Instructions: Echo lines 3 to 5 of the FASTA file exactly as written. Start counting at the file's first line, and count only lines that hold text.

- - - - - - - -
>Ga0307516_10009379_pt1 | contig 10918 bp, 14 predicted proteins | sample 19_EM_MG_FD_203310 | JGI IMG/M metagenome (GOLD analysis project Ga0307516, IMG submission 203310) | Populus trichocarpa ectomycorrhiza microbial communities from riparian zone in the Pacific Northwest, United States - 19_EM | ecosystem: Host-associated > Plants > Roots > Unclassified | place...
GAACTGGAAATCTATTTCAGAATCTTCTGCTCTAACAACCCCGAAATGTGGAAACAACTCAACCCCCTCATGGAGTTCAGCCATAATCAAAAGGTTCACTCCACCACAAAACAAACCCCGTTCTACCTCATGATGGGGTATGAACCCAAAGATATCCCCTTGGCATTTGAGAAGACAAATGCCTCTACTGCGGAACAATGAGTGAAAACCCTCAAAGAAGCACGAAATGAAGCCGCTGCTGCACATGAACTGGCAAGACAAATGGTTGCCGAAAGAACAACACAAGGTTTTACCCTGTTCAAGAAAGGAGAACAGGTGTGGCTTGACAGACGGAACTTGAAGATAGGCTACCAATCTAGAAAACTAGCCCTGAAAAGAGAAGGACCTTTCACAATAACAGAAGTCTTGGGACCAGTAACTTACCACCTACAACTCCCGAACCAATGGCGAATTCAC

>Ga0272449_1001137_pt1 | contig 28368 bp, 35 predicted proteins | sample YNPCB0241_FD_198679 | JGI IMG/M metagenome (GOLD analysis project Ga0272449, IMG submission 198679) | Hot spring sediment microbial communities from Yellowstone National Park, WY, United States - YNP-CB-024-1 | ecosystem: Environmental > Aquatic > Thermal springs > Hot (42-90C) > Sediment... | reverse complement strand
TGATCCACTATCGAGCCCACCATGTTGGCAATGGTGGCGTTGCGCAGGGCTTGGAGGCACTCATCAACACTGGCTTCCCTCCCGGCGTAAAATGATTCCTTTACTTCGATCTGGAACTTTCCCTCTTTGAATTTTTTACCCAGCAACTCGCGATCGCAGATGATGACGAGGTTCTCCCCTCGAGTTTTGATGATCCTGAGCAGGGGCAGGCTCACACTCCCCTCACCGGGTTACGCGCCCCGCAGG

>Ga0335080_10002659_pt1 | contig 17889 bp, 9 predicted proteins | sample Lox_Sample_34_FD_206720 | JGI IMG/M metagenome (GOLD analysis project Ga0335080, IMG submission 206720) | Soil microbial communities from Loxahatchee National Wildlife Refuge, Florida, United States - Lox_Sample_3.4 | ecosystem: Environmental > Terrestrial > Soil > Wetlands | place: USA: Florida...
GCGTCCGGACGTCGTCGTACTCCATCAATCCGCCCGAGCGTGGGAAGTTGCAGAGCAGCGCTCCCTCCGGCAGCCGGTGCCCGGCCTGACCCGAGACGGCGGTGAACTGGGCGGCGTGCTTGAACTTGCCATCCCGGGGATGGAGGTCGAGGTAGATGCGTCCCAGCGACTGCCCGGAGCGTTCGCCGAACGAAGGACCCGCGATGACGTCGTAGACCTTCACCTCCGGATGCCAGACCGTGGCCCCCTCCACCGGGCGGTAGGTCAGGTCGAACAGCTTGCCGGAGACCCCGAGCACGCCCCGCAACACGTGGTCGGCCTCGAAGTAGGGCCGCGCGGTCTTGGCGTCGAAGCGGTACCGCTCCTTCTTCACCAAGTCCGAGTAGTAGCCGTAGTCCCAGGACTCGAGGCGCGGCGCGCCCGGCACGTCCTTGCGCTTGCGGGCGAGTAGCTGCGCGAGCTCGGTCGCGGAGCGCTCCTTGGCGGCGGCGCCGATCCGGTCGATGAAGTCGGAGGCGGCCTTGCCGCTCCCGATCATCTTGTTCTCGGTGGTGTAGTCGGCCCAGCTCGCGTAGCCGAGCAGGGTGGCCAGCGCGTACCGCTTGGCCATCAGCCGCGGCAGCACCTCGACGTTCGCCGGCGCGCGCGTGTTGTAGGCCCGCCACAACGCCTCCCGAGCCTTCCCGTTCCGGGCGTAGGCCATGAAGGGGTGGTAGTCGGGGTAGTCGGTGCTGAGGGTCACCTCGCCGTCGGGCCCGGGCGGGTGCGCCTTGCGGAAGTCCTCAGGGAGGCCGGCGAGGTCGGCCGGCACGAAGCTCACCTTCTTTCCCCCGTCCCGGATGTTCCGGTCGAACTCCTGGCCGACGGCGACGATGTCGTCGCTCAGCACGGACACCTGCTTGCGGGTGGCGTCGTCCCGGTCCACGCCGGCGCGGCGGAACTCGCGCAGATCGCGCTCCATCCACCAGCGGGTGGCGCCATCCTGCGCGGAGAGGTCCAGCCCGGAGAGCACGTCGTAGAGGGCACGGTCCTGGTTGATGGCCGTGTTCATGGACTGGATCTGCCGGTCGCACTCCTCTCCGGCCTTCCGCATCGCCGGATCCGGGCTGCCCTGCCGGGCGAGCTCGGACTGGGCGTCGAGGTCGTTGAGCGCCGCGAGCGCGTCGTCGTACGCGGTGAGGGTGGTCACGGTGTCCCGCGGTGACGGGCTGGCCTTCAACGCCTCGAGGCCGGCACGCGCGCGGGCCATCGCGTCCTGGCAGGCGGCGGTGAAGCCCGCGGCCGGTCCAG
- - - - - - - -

>Ga0272449_1001137_pt1 | contig 28368 bp, 35 predicted proteins | sample YNPCB0241_FD_198679 | JGI IMG/M metagenome (GOLD analysis project Ga0272449, IMG submission 198679) | Hot spring sediment microbial communities from Yellowstone National Park, WY, United States - YNP-CB-024-1 | ecosystem: Environmental > Aquatic > Thermal springs > Hot (42-90C) > Sediment... | reverse complement strand
TGATCCACTATCGAGCCCACCATGTTGGCAATGGTGGCGTTGCGCAGGGCTTGGAGGCACTCATCAACACTGGCTTCCCTCCCGGCGTAAAATGATTCCTTTACTTCGATCTGGAACTTTCCCTCTTTGAATTTTTTACCCAGCAACTCGCGATCGCAGATGATGACGAGGTTCTCCCCTCGAGTTTTGATGATCCTGAGCAGGGGCAGGCTCACACTCCCCTCACCGGGTTACGCGCCCCGCAGG

>Ga0335080_10002659_pt1 | contig 17889 bp, 9 predicted proteins | sample Lox_Sample_34_FD_206720 | JGI IMG/M metagenome (GOLD analysis project Ga0335080, IMG submission 206720) | Soil microbial communities from Loxahatchee National Wildlife Refuge, Florida, United States - Lox_Sample_3.4 | ecosystem: Environmental > Terrestrial > Soil > Wetlands | place: USA: Florida...